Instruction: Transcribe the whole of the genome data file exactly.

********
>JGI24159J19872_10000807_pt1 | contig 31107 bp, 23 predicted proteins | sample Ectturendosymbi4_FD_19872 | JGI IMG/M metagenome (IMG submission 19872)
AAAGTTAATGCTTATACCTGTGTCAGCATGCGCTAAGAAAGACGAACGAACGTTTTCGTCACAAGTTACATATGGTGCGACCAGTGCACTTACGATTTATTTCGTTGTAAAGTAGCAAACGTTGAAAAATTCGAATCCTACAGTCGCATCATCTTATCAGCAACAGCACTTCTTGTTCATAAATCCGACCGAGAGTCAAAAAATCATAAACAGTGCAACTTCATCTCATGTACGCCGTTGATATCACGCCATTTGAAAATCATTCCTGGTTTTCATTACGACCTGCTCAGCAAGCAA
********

>JGI24159J19872_10000807_pt1 | contig 31107 bp, 23 predicted proteins | sample Ectturendosymbi4_FD_19872 | JGI IMG/M metagenome (IMG submission 19872)
AAAGTTAATGCTTATACCTGTGTCAGCATGCGCTAAGAAAGACGAACGAACGTTTTCGTCACAAGTTACATATGGTGCGACCAGTGCACTTACGATTTATTTCGTTGTAAAGTAGCAAACGTTGAAAAATTCGAATCCTACAGTCGCATCATCTTATCAGCAACAGCACTTCTTGTTCATAAATCCGACCGAGAGTCAAAAAATCATAAACAGTGCAACTTCATCTCATGTACGCCGTTGATATCACGCCATTTGAAAATCATTCCTGGTTTTCATTACGACCTGCTCAGCAAGCAA